This is yet another Lovecraft adaption that is shot on B & W pro level video this time not coming from The H.P Lovecraft Historical Society but from some German guys! This is an interesting film that once again manages to maintain a sense of dread and atmosphere but due to the un cinematic nature of Lovecraft's stories there has to be some modification.
In this case the setting is changed to Germany and is told in flashbacks. It also takes place before world War two and in the present (the 1960's lol!) with an American traveling to find his missing father. The german woods are creepy and there is a nice look at rural German life in Swabia-Franconia. I could have done without the brief WW2 scene where a bunch of GI's get involved but I am sick of WW2 in general and the fact that anything German has to refer to that.
Fucking enough already..
The story is well known, a mysterious color falls from space and seeps into the ground of a rural farm. It mutates the flora and fauna into horrible monstrosities and then starts to affect the people as well. Lovecraft was up on science and probably had read about the accounts of radiation poisoning already occurring with the early X ray technicians and the use of fluoroscopes. Today filters, counters, shielding and other things make the profession safe but back then these people had no idea of the effects radiation could have. Obviously this was well before the nuclear bombs, fallout and reactor spills that did this on a mass scale.
Now the obvious contradiction is in the title. The Color (Lovecraft spelled it Colour, traditionalist as he was) Out of Space is a black and white movie. Is this a bad mistake? The climax shows otherwise as we see the Color emerge making this a Tricolor film..Black..white and ..Pink?
It looks bizarre but then again it is a Lovecraft adaption.
The twist at the end is a little confusing (the person I watched it with did not get and he is pretty smart guy) but I got it and the weakness of low Budget CGI becomes apparent. But if you want creepy German forests and dread building up its decent.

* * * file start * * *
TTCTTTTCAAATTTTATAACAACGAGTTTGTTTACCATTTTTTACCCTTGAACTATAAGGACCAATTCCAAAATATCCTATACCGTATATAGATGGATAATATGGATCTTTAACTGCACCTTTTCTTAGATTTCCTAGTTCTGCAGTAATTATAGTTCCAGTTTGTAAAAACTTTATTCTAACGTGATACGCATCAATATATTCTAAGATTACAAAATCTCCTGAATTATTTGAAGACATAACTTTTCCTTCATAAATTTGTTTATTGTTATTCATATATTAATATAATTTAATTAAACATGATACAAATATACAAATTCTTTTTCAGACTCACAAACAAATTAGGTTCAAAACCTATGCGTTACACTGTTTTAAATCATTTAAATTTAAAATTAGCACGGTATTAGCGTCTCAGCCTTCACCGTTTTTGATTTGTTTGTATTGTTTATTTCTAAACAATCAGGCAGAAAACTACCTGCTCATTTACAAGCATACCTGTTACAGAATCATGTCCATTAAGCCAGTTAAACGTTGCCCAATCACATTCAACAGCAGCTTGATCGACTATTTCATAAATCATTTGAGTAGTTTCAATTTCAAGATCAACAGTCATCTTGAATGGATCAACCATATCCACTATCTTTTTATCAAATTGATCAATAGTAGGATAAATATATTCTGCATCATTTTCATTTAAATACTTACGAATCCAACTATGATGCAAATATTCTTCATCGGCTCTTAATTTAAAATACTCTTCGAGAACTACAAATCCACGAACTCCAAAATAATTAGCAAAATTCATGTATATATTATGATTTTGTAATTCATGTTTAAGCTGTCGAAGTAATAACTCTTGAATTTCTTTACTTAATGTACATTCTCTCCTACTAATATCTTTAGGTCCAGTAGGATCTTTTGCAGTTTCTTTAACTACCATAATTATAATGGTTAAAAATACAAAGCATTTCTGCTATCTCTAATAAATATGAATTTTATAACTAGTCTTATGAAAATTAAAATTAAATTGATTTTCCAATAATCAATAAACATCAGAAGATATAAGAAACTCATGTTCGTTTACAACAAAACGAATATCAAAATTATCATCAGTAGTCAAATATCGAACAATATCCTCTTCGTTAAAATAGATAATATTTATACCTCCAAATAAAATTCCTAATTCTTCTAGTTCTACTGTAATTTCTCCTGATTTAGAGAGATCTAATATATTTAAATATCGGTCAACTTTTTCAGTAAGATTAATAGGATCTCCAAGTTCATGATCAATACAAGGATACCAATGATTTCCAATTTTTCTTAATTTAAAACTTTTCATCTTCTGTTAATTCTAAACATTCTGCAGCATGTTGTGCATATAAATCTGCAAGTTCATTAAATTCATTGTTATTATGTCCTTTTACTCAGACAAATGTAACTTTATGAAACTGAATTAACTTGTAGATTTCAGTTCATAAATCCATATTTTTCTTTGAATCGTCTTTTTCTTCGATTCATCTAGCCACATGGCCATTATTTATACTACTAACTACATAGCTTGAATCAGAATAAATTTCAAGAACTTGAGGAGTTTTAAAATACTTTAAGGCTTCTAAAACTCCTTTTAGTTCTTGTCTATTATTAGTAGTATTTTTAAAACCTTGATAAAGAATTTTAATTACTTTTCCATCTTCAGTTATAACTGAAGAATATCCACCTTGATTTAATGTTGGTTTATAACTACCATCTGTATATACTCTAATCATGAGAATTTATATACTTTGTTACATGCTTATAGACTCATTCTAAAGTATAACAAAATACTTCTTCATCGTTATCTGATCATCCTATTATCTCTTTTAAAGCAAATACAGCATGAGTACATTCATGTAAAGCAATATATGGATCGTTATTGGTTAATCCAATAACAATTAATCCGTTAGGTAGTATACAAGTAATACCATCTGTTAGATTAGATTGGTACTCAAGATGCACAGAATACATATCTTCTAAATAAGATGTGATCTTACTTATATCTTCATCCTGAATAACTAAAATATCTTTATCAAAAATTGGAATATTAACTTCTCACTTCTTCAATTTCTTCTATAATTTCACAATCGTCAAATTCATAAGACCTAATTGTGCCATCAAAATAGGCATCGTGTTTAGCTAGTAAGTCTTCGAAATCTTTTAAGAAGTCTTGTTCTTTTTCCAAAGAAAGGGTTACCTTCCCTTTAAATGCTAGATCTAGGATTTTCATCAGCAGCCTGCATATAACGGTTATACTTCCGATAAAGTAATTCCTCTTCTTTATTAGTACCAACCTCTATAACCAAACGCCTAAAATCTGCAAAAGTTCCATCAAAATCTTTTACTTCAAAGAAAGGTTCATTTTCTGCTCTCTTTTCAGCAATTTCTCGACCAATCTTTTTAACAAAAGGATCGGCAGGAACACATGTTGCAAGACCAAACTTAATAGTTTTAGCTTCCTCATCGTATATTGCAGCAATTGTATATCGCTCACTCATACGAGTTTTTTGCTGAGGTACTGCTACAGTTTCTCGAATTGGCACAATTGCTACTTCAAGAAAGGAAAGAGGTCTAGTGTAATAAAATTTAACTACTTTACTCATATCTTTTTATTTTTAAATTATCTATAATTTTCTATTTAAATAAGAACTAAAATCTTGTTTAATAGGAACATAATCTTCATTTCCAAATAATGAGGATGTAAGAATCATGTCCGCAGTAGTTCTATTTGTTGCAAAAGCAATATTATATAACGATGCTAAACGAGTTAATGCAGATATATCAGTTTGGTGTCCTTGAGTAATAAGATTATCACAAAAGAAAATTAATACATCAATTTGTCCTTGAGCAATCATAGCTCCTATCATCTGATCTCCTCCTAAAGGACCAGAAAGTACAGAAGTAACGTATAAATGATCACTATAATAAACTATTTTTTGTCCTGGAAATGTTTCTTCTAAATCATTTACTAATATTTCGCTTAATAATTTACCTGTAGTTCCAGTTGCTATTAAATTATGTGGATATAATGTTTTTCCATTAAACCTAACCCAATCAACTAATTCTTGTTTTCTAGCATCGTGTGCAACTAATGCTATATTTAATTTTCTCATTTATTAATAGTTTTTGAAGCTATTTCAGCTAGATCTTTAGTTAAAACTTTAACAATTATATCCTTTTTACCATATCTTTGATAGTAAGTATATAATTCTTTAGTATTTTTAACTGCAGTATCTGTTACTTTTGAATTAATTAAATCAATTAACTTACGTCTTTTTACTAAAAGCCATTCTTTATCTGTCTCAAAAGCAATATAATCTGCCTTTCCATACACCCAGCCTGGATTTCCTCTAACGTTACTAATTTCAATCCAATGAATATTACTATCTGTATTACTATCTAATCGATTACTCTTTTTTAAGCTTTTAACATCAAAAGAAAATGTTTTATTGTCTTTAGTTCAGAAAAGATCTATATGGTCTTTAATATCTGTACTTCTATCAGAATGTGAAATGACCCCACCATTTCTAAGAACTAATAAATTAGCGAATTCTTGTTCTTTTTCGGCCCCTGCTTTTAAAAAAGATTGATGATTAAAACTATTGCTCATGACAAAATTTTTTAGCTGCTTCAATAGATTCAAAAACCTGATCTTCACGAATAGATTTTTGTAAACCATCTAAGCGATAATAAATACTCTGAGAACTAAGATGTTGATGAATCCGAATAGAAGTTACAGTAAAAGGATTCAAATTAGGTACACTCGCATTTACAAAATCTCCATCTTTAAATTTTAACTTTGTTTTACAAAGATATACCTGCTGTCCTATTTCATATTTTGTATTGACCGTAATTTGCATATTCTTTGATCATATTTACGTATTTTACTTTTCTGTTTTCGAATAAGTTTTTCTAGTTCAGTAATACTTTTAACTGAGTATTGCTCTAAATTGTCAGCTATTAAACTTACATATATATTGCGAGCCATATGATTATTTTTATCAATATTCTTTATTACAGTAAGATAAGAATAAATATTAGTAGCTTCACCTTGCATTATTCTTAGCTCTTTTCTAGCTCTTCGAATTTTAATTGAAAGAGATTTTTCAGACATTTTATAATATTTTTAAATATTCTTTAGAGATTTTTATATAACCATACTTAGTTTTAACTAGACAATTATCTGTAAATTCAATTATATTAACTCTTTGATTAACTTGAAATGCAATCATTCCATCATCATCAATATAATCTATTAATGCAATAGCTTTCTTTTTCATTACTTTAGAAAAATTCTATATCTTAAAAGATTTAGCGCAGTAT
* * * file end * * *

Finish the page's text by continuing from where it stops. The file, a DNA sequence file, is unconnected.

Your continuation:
I did not like this as much as the HPLS movies but it is worthwhile.
Now a brief nod to the first film adaption of this..Die Monster Die (1965)!
This independent British.American Horror film features Boris Karloff so right off the bat it is interesting. Underrated American actor Nick Adams is the hero. I am an Adams fan. A tough, scrappy rebellious American actor who also seemed to invoke sympathy and sadness (in real life he died of a drug overdose). I saw this movie at my grandparents house in Pennsylvania and it scared the living shit out of me. Mainly of course the wife of the Farmer in the story, here the wife of Usher like Aristocrat Karloff who's experiments with the Color lead to horrible mutations, which include the wife who goes insane as she rots away slowly.
The scene in this movie when you see her face under her veil after she tries to attack the hero made me shriek like a girl and run to the safety of my grandfather's kitchen. Obviously this movie was very influenced by Roger Corman's Poe adaptions and so gothic elements are mixed in with the creepy Usher type house and crazy finale as Boris turns into a silver bald glowing mutant thing. Then there are explosions!
This movie has a bad rep but like most older horror films they now seem not only quant but offer a substance not seen today in slicker, more hip movies. It is not trying to be aware of its self, it is telling a fantastic story for no other purpose than to have chills and thrills.
There is another version of this from the 80's I think but I have not seen it, i think it was from Brian Yuzna or one of those guys (who did Re Animator and From Beyond).